“The session will be used to help NYSERDA understand how to expand stakeholder engagement to ensure that additional assessment of the pathways, opportunities, and challenges of generating and utilizing green hydrogen across all sectors includes consideration of all stakeholder perspectives, including environmental justice organizations and communities.”
The Hydrogen Economy Goes Green
Because hydrogen is an abundant, zero emission fuel, there has been talk of a global “hydrogen economy” or “hydrogen society” for ages. The problem is that hydrogen has to be extracted from something.
Right now, almost all of that something is natural gas, and part of it is coal, so fossil energy stakeholders have been riding high on the idea of the hydrogen economy. However, the cost of non-fossil hydrogen sources is dropping quickly, and fossil energy stakeholders will have to think fast.
Naturally enough, natural gas stakeholders have an interest in promoting the hydrogen economy as a decarbonization thing to which they can contribute. Their idea is to add carbon capture to the process of steam reformation, which is the primary method for extracting hydrogen from natural gas. Some stakeholders are also experimenting with an emerging technology called autothermal reforming.
That still leaves a steaming pile of local and global impacts related to fugitive methane emissions throughout the natural gas extraction and distribution chain, as well as stress on water resources from drilling operations, including the disposal of drilling wastewater.
In a cold dose of reality for natural gas stakeholders, researchers are already studying how steam and autothermal reforming can be applied to extract hydrogen from biogas. So, have at it, you natural gas stakeholders. See what you can do to improve the technology, and then watch as somebody else applies it to more sustainable, non-fossil resources.
Anyways, much of the green hydrogen R&D activity taking place nowadays is aimed at driving down the cost of electrolysis, which refers to deploying an electrical current to pop hydrogen gas out of water, so it’s possible that New York can build its sparkling green hydrogen economy on water and electricity.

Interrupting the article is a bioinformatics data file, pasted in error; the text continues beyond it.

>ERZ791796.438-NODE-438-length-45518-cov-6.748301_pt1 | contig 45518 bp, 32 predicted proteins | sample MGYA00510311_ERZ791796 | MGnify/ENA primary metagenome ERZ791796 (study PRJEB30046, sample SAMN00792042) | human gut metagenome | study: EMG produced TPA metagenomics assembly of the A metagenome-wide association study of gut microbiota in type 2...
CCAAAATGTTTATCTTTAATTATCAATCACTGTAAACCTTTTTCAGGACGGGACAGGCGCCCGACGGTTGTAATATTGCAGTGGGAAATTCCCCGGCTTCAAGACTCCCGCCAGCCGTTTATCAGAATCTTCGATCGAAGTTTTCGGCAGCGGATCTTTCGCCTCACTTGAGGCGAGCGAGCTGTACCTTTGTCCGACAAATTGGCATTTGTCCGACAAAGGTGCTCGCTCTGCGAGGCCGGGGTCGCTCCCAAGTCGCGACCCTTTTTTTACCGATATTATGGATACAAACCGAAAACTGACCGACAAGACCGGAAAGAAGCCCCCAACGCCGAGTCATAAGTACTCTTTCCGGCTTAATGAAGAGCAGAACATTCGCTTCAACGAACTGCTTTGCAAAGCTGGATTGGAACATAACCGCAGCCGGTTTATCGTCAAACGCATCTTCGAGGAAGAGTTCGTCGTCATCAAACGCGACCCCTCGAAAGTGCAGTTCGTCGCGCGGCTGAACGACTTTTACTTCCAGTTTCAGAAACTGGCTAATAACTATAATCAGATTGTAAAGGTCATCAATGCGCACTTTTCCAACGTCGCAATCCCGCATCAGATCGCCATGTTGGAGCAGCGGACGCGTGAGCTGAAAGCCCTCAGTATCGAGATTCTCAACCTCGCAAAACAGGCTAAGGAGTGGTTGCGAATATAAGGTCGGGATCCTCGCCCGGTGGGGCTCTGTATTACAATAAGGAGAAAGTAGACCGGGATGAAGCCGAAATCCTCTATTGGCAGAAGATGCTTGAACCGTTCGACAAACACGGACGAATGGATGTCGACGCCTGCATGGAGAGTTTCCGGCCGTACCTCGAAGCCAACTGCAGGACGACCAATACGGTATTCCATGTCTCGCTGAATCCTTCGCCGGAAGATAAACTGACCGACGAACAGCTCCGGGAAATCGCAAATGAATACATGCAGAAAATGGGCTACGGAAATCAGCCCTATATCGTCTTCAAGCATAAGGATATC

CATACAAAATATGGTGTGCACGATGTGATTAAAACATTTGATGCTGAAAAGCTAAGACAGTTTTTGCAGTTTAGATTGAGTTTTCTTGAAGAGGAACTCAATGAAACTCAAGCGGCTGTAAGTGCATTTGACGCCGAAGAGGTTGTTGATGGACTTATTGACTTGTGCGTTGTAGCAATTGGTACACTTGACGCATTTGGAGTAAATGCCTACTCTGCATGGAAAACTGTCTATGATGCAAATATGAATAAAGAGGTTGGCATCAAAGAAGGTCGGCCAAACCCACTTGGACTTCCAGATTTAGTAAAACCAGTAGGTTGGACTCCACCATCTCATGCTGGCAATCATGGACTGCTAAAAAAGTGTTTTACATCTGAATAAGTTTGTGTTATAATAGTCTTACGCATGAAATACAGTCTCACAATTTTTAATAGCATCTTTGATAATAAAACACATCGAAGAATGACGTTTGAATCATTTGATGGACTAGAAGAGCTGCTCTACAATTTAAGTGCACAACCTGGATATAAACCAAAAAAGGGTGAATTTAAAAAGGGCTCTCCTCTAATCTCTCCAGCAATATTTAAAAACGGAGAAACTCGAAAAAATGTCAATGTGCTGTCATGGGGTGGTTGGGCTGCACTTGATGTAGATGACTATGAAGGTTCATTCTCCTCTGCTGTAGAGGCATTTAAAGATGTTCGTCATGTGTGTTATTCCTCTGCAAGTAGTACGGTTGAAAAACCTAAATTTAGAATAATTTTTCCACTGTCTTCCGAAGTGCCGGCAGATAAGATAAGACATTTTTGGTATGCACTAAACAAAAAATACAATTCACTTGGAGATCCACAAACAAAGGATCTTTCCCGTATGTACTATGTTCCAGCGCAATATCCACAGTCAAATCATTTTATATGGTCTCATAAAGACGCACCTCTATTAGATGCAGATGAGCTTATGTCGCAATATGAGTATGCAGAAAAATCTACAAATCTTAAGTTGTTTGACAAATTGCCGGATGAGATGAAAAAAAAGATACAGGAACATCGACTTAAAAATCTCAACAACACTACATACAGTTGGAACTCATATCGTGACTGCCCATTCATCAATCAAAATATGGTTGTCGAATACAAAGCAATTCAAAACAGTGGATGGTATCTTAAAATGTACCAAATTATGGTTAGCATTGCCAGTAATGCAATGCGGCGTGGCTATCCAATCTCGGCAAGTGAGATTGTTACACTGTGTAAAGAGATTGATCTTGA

Natural gas stakeholders may be hoping that “electricity” means more room for gas power plants. Dream on, Klingon.
NYSERDA is hooking up with the Energy Department’s National Renewable Energy Laboratory to “compile the foundational, base-line information and data that will enable New York to have robust discussions and dialogue around the role green hydrogen could play in New York’s decarbonization plans,” and that discussion will be aimed at aligning the hydrogen strategy with “existing mandates for 70 percent renewable electricity by 2030 and 100 percent zero-emission electricity by 2040.”
Whither Natural Gas In The Hydrogen Economy Of The Future?
That thing about “zero-emission electricity by 2040” leaves some wiggle room for carbon capture, but not much. Part of New York’s hydrogen announcement involves new funding for long duration energy storage technology, which could eliminate or at least sharply reduce the need for gas power plants altogether.
The idea is that the current state of battery-type energy storage only permits a few hours of peak use. To fill in for gas power plants, a storage facility needs to provide for at least a full day, and preferably more than that.
In any case, New York is not interested in anything on the market today.
“Project submissions should advance, develop, or field-test hydrogen, electric, chemical, mechanical, or thermal-electric storage technologies that will address cost, performance, and renewable integration challenges in New York State,” they specify, adding that “Submissions must only include innovative long duration energy storage technologies which are yet to be commercialized.”
Right back at you, New Jersey. Last week the state’s Board of Public Utilities greenlighted the proposed Atlantic Shores offshore wind farm, which includes a pilot green hydrogen facility in its winning bid, but it appears that New York has vaulted ahead.
Stay tuned for Round 2, whatever that may be.
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Image: Renewable hydrogen is encroaching on natural gas territory (via National Renewable Energy Laboratory).